I'm a multimedia journalist at the Expositor in Brantford, Ont., assigned to the city hall beat. I blog about municipal politics, a habit I started while working at the Sentinel-Review in Woodstock, where I was stationed from 2003-11. I started his career working for the Woolwich Observer in Elmi...
Irritants underscore Tri-council working group | Column | Opinion | Brantford Expositor
It’s unfortunate that, for the moment, Canada’s new Cultural Policy Framework contains nothing to support the very words you’re reading in this space. The framework was announced Sept. 28 by Minister of Canadian Heritage Melanie Joly. While it contains a number of intriguing items on how the government might lend its support to supporting and enhancing Canadian content, it holds nothing that overtly supports the continued creation of journalism in communities like ours.
The Township of South Dundas and its partners should be commended for their joint announcement at Seaway District High School on Friday morning. The new equipment, programming and partnerships will allow students in the area to access an information technology facilities and knowledge that will stand alone among other high schools in SDG, Cornwall and the Upper Canada district. They are the keys to launching an information and communications technology specialist high-skills major program at SDHS.
The chickens have come home to roost. On Monday night, members of the Canadian Union of Public Employees who work for the City of Cornwall and the Cornwall Public Library picketed city hall prior to and during the regular city council meeting. Their message was clear – come to the bargaining table, but leave your wage-freeze in the dustbin. This was a point made several times in this space starting in April when we learned of Cornwall city council’s intentions.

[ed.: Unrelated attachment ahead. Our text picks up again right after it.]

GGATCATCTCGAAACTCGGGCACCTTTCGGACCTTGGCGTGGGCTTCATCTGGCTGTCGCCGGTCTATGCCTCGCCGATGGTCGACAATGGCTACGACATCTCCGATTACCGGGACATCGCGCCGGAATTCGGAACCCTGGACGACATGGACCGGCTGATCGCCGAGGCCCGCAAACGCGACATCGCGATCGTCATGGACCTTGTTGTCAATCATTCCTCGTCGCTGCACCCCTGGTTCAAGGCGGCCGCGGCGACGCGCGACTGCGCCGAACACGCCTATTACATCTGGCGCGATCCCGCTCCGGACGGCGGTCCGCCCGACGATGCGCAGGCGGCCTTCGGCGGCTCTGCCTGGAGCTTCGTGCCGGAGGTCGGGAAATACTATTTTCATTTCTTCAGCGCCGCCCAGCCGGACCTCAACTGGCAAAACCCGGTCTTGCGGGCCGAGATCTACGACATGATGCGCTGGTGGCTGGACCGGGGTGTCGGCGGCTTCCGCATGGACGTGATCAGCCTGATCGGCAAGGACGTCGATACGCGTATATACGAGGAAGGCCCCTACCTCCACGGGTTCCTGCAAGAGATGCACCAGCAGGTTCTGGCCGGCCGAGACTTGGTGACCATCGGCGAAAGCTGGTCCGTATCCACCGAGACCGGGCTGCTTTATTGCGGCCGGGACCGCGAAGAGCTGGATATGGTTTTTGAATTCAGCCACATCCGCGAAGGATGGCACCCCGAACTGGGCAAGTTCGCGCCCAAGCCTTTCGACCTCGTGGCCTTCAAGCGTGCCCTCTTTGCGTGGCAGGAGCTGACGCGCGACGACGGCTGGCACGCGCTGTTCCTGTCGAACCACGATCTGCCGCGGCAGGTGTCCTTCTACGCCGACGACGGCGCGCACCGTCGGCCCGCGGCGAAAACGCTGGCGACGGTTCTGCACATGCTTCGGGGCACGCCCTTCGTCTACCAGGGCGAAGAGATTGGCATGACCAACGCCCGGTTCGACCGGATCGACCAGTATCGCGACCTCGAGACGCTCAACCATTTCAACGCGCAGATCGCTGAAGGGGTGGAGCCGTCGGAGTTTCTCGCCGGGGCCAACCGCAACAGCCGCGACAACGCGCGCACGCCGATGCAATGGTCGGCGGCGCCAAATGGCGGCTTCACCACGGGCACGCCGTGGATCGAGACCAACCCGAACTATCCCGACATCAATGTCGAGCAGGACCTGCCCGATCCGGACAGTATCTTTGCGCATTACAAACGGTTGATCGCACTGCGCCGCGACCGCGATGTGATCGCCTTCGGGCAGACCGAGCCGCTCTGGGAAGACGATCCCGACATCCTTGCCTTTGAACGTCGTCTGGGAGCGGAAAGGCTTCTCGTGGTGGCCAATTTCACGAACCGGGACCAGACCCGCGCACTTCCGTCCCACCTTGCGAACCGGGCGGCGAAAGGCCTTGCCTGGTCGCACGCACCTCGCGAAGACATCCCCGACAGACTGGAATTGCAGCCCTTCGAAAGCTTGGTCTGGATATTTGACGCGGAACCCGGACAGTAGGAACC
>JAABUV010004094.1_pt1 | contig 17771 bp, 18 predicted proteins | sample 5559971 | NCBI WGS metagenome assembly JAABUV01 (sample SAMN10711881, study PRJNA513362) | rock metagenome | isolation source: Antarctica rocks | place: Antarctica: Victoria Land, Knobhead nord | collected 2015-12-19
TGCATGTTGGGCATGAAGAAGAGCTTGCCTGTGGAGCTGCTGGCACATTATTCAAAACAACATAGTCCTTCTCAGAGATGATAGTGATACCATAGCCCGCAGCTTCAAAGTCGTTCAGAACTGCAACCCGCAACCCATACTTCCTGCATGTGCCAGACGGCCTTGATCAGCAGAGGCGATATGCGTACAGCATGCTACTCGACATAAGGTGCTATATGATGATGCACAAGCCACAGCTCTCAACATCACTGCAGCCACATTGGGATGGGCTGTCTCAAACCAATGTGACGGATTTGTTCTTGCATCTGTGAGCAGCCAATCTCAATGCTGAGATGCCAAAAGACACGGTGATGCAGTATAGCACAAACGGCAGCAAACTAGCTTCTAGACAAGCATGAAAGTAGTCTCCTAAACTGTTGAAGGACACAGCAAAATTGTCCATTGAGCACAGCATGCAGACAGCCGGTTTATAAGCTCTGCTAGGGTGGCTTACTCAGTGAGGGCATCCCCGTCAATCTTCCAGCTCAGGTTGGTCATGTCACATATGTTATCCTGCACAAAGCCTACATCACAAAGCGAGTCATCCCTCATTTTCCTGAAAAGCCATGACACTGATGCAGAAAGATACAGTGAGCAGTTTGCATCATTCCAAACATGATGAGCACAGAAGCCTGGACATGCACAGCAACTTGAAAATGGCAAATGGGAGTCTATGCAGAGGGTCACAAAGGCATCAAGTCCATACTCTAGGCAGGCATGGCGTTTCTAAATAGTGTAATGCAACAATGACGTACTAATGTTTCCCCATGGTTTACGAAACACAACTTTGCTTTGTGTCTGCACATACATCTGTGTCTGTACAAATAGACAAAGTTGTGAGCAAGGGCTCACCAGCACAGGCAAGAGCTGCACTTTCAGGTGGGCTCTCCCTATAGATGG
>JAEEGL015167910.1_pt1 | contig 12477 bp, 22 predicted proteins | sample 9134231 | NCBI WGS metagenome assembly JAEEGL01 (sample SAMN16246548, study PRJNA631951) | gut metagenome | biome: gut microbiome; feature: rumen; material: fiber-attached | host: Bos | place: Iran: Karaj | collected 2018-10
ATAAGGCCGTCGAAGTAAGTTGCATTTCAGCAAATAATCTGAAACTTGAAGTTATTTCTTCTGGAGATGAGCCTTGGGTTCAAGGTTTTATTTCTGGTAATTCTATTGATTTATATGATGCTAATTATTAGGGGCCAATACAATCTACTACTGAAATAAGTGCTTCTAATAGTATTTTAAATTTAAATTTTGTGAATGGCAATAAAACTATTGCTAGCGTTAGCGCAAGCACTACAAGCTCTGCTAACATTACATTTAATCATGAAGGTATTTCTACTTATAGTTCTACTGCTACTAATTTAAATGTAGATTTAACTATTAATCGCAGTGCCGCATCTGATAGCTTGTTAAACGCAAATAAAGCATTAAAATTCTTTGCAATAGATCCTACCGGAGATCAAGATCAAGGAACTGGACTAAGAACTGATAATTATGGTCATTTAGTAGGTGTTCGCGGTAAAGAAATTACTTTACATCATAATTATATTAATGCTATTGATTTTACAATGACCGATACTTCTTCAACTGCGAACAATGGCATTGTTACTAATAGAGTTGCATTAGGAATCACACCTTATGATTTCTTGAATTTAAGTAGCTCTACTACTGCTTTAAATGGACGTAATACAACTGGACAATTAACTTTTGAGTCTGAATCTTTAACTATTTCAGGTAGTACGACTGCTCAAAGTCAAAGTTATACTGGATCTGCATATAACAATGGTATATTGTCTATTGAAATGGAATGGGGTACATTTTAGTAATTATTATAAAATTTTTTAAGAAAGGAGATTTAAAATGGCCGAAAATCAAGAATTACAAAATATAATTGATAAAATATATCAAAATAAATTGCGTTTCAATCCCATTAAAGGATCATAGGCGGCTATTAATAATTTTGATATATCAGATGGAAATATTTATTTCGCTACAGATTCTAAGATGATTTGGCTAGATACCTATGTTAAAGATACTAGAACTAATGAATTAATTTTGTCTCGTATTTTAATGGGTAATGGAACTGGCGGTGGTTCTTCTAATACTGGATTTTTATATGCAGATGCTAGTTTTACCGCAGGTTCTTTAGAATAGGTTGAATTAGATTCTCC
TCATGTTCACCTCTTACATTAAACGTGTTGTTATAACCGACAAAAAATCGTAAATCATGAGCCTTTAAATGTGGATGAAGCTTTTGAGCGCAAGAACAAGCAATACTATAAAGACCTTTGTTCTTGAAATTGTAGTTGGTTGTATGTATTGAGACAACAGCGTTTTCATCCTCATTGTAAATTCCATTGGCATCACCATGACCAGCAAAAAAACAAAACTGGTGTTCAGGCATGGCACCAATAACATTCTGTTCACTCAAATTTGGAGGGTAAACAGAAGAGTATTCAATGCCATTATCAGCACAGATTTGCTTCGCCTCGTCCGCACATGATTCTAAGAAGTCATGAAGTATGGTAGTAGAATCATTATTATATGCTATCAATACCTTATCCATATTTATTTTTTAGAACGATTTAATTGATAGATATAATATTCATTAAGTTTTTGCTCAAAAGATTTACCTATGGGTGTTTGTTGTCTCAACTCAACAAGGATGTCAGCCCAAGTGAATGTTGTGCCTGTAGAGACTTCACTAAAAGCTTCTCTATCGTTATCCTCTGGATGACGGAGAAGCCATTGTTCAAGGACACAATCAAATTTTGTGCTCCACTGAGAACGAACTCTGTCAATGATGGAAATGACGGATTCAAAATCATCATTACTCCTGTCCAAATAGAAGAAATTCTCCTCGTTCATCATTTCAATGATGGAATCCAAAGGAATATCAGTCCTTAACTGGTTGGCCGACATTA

Muck Rack makes it simple to find people, tweets, or articles that mention any name, keyword, company, hashtag etc. We've compiled this guide to help you make the most of your search.
Selecting a term
Start searching tweets, articles from media outlets, articles mentioned in tweets, journalists'
names, titles and bios with some suggested searches:
Companies or Topics (e.g. iPhone, Microsoft)
Phrases (e.g. "cloud computing") — use quotes to keep the terms together
Twitter handles (e.g. @username) — returns those who have mentioned or replied to
Names (e.g. "David Pogue")
Hashtags (e.g. #sxsw, #london2012)
Bio details (e.g. vegan, Olympics, father)
Muck Rack's Advanced Search allows for many boolean operators.
Find results that mention multiple specified terms, use AND or
+. For example, ensure each result contains both Elon Musk and Mark Zuckerberg by
searching Musk AND Zuckerberg or Musk + Zuckerberg.
Use the operators OR or , to broaden your search when you'd like either of
multiple terms to appear in results. (This is the default behavior of our search when no operators
are used). For example, results will contain either cake or cookie by searching cake OR cookie or cake,cookie
Use NOT or - to subtract results from your search. For
example, searching Disney will yield results about the Walt Disney Company as well as Walt Disney
World Resort. To exclude mentions of Disney World, search for Disney -World or Disney
When using one of these operators with a phrase, enclose it in quotation marks. For example, you can
find results about smartphones excluding Apple's iPhone 4S by searching smartphone -"iPhone
Exact case matching or punctuation
If you're searching for a brand name or keyword that relies on specific punctuation marks or capitalization, you can
find results that match your exact query by adding matchcase: before the keyword you're searching for, like matchcase:E*TRADE .
Use parentheses to separate multiple
boolean phrases. For example, to find journalists talking about having fun in Disney World or
Disneyland, search for ("disney world" OR disneyland) AND fun.
An asterisk can be used to search for any variation of a root word truncated by the asterisk. For example, searching for admin* will return results for administrator, administration, administer, administered, etc.
A near operator is an AND operator where you can control the distance between the words. You can vary the distance the near operation uses by adding a forward slash and number (between 0-99) such as strawberries NEAR/10 "whipped cream", which means the strawberries must exist within 10 words of "whipped cream".